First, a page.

The British government is debating whether Huawei, the Chinese telecoms company, should be allowed to bid for the new 5G telecoms system. No similar debate was held in Beijing: foreign companies are excluded from China’s 5G.
Debating Huawei has not been the British government’s strong suit. The 2013 Intelligence Committee report on Huawei’s involvement in an earlier generation of telecoms expresses shock that no ministerial consideration was given to national security. Its conclusions and recommendations ought to make a debate now redundant.
The Intelligence Committee defined critical national infrastructure (CNI) as something “the loss or compromise of which would have a major, detrimental impact on the availability or integrity of essential services, leading to severe economic or social consequences or to loss of life”. These days one might say that information and communications technology (ICT) has become ‘super-critical’: they controls power, water and other CNI.
Surely the last thing a government should do is to make its country vulnerable to pressure, direct or indirect, from a potential adversary or competitor with very different security interests and values? Our own experience should tell us that the Chinese Communist Party (CCP) is not averse to playing hard ball.
If we have forgotten being put in the doghouse because our prime minister met the Dalai Lama, we might cast our minds to Norway’s turn after the Nobel Prize was awarded to a leading dissident, or to CCP directed economic measures (particularly reducing package tourism) against the Philippines over the South China Sea dispute, and against South Korea over the deployment of THAAD missiles.
Giving a foreign country the ability to disrupt or switch off your CNI is granting them a far bigger cudgel.
Let us leave aside the debate as to whether Huawei is a private company. Dispelling the fog in the pursuit of transparency has progressed little over the years. What is clear — the Party has told us so — is that through the Party committee embedded inside private companies the CCP has an enormous say in their affairs. Furthermore, recent national security legislation lays down that companies must do the Party’s bidding when called upon to do so for national security reasons.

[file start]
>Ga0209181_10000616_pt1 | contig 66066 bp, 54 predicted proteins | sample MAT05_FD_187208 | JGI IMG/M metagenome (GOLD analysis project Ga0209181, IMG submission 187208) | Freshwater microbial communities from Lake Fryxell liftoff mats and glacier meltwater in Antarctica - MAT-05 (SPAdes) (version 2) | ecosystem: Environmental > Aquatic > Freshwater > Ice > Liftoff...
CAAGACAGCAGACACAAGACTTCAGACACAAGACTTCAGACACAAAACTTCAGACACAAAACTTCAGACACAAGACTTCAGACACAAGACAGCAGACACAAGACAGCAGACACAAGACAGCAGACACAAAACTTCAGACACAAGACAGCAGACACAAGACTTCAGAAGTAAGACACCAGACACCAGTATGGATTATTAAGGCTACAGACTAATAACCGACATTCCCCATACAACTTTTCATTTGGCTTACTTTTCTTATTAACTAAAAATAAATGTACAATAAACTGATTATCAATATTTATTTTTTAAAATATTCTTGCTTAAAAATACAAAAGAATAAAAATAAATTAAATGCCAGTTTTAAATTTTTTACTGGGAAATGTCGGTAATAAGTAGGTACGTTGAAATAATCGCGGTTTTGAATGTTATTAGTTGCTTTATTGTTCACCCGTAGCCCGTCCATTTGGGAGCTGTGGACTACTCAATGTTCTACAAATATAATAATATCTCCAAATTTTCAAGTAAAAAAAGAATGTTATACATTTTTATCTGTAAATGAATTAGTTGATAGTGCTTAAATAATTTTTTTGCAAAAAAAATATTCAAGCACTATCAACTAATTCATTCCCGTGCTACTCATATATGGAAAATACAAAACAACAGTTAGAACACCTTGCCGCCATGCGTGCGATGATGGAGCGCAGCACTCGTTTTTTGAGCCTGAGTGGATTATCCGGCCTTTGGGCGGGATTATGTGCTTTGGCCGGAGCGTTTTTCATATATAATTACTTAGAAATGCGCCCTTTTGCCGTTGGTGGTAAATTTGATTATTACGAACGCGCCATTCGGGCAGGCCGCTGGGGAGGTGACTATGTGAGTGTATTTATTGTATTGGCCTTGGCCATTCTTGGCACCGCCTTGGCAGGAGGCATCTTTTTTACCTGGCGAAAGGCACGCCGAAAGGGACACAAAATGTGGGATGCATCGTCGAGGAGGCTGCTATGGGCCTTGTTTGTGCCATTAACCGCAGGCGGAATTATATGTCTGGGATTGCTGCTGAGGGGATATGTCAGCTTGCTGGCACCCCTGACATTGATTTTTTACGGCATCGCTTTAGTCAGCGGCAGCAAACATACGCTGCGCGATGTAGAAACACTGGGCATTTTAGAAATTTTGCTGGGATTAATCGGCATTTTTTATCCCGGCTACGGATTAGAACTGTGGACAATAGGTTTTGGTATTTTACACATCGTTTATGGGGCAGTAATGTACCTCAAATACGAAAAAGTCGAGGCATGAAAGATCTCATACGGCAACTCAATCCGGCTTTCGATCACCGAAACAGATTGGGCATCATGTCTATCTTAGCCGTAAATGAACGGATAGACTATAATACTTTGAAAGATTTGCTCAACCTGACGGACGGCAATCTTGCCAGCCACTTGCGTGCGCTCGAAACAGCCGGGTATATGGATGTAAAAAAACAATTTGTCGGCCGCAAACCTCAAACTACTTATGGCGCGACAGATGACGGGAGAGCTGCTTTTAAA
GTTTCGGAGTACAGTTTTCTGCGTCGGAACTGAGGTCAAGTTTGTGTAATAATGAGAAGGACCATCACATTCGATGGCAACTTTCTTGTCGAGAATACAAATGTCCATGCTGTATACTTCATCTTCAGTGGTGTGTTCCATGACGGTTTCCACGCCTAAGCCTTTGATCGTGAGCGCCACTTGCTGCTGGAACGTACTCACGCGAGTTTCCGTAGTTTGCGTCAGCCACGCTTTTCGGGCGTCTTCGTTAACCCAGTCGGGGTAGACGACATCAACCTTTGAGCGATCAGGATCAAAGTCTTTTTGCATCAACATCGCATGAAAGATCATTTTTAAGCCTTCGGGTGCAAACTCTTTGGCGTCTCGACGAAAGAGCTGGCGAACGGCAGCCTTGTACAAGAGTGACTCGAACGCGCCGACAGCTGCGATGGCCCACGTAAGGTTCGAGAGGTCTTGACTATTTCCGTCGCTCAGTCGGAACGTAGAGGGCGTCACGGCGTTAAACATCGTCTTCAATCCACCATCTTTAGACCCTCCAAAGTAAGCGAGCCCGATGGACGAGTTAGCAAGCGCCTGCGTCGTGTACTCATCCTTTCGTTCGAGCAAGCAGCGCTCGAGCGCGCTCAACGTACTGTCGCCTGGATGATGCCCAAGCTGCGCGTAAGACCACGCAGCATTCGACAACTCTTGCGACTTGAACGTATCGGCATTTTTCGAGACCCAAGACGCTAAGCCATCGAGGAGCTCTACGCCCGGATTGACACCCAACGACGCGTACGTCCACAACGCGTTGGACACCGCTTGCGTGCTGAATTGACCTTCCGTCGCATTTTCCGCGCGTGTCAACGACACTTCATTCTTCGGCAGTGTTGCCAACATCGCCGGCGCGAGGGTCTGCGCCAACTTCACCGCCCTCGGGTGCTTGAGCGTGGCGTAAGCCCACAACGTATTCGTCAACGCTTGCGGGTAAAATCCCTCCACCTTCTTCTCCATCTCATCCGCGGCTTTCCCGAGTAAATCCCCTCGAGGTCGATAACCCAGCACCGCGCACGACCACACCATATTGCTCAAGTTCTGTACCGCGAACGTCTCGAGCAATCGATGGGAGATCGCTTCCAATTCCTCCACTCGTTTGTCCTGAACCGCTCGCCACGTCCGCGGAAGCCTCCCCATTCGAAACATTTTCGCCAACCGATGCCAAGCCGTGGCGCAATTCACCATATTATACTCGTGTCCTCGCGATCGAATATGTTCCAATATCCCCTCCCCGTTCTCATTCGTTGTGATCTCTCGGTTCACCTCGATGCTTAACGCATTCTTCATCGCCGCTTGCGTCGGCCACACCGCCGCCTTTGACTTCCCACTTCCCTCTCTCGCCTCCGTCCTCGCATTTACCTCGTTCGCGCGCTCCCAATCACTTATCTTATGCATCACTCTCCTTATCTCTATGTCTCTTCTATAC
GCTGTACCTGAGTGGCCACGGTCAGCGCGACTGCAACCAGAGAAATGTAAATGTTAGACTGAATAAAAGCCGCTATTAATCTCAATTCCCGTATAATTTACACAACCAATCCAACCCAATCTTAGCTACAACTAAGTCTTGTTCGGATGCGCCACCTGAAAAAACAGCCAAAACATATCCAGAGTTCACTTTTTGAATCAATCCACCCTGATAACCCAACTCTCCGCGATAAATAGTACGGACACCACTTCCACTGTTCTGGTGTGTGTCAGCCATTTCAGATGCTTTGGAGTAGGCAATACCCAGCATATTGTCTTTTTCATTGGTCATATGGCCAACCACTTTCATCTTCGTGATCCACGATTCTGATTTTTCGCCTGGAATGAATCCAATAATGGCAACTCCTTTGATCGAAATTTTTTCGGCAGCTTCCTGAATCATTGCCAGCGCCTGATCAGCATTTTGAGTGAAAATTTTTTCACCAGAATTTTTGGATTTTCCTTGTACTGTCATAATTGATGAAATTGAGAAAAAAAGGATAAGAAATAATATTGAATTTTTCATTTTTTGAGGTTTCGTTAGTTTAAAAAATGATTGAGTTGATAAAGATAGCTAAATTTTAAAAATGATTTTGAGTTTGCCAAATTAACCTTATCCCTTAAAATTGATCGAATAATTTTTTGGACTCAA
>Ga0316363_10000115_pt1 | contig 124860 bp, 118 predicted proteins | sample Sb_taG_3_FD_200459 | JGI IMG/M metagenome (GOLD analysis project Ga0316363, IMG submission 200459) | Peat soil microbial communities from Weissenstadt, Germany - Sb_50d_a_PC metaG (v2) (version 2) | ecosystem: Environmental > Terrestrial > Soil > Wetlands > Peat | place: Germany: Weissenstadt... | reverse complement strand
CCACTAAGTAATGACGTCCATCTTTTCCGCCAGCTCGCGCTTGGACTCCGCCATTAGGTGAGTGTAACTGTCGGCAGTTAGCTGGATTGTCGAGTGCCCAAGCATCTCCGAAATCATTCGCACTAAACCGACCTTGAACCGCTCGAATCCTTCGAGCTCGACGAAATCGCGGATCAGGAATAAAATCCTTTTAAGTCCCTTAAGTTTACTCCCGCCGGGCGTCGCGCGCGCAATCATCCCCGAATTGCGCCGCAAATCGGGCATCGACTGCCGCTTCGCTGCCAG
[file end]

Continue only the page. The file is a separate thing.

With an eye to avoiding the cudgel, defenders of Huawei say that the “cell” (a Huawei run and financed organisation which vets UK personnel for anything untoward) has been operating for over 10 years and has found nothing.
The Intelligence committed was not impressed in 2013. Among the reasons two stand out. First, given Huawei’s management of the cell, who guards the guards? Second, it is far easier to hide a needle in a haystack than it is to find one.
Or as the Intelligence Committee put it: “While we note GCHQ’s [a UK security organisation] confidence in BT’s management of its network, the software that is embedded in telecoms equipment consists of ‘over a million lines of code’ and GCHQ has been clear from the outset that ‘it is just impossible to go through that much code and be absolutely confident you have found everything’.”
Sometimes, you hear the argument put forward that the US may be snooping on the UK. Quite possibly. But the UK has worked closely with the Americans since 1917. China eschews all formal alliances except with one country — North Korea. The UK shares with the US both its values of freedoms and of democracy as well as its security interests. If we must put our eggs in someone else’s basket, whose is safer?
The CCP will not take kindly to Huawei’s exclusion; it may threaten the “Golden Era” of ties that the countries are said to currently enjoy. But unspoken, it will understand the reason. It knows that you cannot have concrete proof of interference in ICT, unless you are lucky enough to find the needle in the haystack, and you don’t take the risk of putting your security in the hands of a potential adversary.
There is a further, more powerful argument. The intelligence sharing agreement between the “Five Eyes” — US, UK, Canada, Australia and New Zealand — is of immense importance. This is not just about sharing intelligence, for example on terrorism or security threats, but about working together on designing and operating those systems and technologies for intelligence collection.
Three of the Five Eyes have ruled out Huawei from their own systems. They will not trust the UK fully if Huawei is inside our systems, even with the “cell”. This loss would in itself be colossal, but other countries, Germany, Japan, France for example, might also not trust us if we were not up to what one academic calls “Five Eyes Standard”.
Should the government be willing to bet our security on the benevolence and restraint of the CCP? In the light of its current repression of its own people, its aggressive foreign policy and interference abroad, that surely crosses the border from naïveté into irresponsibility.
Charles Parton is associate fellow of the Royal United Services Institute, a think-tank, and an adviser to the UK House of Commons select committee on foreign affairs.
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